CHICAGO — Universal Special Auto Finance has chosen Performance Trust Capital Partners to provide the lending capital for Universal's new subprime automotive lending program through the Performance Trust nationwide network of client banks.
This program will provide a new, more stable way for financial institutions and other investors to participate in the subprime auto loan market.
Dealer contacts and deal underwriting will be handled by Universal and Computer Science Corporation is the designated primary servicer. In addition, Great American Insurance Company will offer optional insurance on these loans as a way to mitigate the default risk.
"We have spent considerable time and effort studying the macros of the subprime market and modeling the risk-reward profile of these types of auto loans," said Performance Trust CEO Richard Berg. "Contrary to our original expectation, we have found it to be a very attractive lending opportunity for our clients, and forged ahead with an agreement with Universal."
The new program, Special Auto Finance (SAF) Series1 is designed specifically to provide a high-yield, managed risk opportunity for financial institutions.
John Frew, Universal's president added, "We are pleased that Performance Trust has joined our team. In addition to securing lending capital, Performance Trust will provide necessary perspective and guidance to financial institutions that are active in the SAF Series1."
Commenting on SAF Series1, Berg noted, "One of the unique
features is the opportunity to purchase insurance for these loans. We have an A-rated insurance company willing to put their balance sheet on the line to insure this product."
He continued, "This sector is one that can provide far superior risk-adjusted returns versus more traditional lending. The decision to enter into a subprime market requires a significant amount of education for financial institutions to understand the analytics and statistics behind such a sector. However, the institutions that have done their due diligence tend to agree with our conclusions regarding this promising sector."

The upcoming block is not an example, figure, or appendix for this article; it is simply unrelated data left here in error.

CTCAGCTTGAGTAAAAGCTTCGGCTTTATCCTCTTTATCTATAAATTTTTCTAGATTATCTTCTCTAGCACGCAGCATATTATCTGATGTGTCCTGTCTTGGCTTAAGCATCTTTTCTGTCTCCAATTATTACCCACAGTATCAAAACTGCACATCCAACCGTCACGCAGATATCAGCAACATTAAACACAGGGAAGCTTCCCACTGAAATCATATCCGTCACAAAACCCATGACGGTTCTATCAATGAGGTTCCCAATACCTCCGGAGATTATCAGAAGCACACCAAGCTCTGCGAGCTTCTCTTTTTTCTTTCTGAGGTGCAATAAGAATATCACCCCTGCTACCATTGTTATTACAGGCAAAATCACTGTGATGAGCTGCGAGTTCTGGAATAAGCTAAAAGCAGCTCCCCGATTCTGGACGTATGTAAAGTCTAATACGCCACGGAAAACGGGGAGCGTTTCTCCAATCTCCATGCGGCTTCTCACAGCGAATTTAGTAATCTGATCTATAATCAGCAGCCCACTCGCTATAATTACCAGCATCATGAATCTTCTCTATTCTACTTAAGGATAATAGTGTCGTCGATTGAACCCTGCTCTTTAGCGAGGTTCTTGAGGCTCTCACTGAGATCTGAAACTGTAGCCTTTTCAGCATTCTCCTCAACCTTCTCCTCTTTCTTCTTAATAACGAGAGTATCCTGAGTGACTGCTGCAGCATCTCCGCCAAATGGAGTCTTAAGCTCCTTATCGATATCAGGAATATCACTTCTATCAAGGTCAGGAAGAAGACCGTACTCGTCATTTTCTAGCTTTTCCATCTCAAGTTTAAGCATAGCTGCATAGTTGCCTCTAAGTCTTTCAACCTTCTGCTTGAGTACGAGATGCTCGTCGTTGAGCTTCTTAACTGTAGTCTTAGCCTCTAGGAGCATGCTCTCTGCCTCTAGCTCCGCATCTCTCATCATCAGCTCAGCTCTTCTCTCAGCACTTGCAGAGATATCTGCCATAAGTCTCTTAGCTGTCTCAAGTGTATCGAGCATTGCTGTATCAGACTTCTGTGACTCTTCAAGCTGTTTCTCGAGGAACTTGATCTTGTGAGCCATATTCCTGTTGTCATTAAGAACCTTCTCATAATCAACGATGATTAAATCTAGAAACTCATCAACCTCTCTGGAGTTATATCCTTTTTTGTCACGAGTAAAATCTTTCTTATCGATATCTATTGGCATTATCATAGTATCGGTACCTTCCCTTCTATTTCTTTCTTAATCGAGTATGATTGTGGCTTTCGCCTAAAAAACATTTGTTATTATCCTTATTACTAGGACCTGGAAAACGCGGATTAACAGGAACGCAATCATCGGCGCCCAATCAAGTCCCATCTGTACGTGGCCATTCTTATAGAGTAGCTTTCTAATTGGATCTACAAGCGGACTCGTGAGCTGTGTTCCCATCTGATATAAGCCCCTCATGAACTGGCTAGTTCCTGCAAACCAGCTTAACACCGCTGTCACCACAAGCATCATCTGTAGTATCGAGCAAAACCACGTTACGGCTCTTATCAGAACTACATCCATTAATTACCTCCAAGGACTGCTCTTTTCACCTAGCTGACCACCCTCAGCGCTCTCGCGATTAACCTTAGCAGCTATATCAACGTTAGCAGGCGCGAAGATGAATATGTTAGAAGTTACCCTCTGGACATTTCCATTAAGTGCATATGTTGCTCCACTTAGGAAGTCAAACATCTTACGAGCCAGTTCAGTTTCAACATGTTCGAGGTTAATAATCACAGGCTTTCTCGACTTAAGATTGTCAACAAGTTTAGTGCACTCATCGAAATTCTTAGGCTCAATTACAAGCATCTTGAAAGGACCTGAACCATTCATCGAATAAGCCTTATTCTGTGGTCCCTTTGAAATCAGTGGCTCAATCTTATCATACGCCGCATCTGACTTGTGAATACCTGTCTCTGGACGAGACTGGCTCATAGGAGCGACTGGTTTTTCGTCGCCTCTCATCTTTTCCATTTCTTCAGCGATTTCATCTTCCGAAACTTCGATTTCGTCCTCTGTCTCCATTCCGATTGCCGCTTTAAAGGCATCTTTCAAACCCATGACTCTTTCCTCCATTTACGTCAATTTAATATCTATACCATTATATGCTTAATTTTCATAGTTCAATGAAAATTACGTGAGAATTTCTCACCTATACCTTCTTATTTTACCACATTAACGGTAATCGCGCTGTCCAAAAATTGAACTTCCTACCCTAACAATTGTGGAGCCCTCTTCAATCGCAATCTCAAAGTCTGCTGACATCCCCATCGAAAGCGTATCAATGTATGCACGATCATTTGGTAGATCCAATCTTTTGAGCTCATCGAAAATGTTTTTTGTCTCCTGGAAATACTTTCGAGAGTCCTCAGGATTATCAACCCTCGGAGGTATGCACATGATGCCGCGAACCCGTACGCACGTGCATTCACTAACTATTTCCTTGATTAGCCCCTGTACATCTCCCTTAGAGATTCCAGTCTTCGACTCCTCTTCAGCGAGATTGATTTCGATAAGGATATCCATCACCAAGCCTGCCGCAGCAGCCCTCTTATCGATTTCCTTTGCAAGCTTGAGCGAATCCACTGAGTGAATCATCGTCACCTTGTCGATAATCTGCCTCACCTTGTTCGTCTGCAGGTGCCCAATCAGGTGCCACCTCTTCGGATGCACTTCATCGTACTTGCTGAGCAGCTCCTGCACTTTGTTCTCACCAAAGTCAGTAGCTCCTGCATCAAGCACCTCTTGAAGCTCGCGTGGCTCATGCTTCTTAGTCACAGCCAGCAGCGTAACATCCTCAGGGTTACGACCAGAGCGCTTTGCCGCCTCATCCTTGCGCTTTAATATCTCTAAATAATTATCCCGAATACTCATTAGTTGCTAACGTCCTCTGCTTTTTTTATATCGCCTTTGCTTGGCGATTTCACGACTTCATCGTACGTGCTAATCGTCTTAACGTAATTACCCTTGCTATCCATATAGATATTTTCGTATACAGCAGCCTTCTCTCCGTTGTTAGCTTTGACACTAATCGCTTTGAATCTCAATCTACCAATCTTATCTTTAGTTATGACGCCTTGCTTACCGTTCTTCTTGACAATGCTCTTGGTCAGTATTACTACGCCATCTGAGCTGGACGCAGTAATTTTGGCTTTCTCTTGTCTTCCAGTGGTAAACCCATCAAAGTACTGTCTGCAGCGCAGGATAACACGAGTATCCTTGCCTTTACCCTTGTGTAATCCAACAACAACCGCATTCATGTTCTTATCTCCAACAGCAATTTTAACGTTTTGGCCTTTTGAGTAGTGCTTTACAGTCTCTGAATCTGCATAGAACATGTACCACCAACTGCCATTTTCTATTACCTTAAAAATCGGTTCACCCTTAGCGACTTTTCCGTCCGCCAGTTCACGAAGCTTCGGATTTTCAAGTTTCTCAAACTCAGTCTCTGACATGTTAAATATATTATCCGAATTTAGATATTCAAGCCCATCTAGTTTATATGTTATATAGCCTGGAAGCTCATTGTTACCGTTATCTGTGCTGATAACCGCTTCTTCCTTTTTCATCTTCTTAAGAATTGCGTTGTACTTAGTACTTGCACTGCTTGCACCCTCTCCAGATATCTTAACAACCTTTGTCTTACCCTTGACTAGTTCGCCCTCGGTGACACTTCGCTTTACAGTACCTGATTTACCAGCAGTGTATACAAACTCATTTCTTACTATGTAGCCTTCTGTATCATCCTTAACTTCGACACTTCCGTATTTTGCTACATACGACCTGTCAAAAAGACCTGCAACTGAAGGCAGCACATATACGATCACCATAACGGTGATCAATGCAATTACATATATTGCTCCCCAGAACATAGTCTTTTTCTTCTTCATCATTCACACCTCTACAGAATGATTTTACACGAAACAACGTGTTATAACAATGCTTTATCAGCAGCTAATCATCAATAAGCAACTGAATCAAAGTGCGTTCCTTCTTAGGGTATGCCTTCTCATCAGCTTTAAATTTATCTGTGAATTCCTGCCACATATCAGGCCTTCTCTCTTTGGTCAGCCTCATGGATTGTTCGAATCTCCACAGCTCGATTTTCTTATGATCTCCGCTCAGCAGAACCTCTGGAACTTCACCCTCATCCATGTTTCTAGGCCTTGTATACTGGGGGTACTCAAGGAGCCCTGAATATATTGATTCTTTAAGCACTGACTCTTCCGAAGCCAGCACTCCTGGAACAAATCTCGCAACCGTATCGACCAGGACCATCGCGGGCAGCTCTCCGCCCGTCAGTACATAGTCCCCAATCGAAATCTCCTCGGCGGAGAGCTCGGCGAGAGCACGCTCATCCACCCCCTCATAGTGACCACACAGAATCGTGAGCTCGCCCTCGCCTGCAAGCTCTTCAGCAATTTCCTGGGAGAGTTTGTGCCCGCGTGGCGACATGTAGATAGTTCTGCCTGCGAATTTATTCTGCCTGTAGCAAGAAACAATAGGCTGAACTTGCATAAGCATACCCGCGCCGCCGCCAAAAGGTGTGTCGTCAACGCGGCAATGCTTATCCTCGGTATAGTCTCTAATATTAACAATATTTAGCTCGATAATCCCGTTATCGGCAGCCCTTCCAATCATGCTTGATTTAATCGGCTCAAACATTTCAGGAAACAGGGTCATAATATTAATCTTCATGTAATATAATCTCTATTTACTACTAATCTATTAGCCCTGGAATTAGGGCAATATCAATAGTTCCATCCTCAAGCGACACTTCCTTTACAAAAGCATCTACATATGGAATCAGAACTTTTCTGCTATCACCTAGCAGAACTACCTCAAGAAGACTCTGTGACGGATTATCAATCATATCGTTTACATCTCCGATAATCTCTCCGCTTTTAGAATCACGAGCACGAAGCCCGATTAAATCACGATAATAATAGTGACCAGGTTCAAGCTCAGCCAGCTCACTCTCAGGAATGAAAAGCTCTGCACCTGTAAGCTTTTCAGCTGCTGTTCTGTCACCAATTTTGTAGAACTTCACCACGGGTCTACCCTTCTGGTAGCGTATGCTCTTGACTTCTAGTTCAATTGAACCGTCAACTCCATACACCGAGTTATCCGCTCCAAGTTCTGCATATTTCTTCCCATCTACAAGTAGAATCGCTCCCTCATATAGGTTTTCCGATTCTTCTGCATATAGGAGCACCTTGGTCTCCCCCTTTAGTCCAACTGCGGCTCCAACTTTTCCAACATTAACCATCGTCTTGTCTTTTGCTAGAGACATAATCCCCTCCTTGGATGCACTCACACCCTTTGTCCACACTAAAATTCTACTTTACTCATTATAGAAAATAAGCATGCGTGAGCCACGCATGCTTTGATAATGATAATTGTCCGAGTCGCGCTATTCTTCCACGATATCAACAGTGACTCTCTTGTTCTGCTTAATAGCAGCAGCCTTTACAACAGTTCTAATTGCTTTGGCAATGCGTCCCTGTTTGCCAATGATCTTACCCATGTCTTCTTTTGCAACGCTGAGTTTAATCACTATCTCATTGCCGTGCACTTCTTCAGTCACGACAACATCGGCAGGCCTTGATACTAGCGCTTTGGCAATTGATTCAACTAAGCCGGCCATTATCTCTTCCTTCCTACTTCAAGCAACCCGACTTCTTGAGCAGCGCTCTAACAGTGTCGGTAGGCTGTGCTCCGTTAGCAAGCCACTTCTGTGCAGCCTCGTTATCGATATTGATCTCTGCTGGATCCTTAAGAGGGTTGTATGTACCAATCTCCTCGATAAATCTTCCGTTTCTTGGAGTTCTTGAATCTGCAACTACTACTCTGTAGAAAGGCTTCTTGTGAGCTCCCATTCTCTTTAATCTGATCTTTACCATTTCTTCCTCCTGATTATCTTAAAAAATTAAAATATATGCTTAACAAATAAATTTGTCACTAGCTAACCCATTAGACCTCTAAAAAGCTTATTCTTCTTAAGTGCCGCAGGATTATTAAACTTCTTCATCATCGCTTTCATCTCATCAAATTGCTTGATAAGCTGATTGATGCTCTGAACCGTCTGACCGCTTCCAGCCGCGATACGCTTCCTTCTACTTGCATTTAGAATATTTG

The current interest rate environment is very difficult for financial institutions, as the inverted yield curve, deposit competition and shrinking risk premiums on traditional lending products have resulted in declining net interest margins. Even traditionally conservative lenders are investigating new product lines in an effort to reverse the declining margin trend and to grow their business.
"Banks cannot afford to ignore this opportunity. We believe that they should at least listen and investigate," said Berg. "Twenty-five years ago, junk bonds were not considered an acceptable asset class. Now every prudent investor would consider allocating some portfolio percentage to the high-yield sector. We believe that over time, many banks will view the subprime or special auto finance sector in the same way."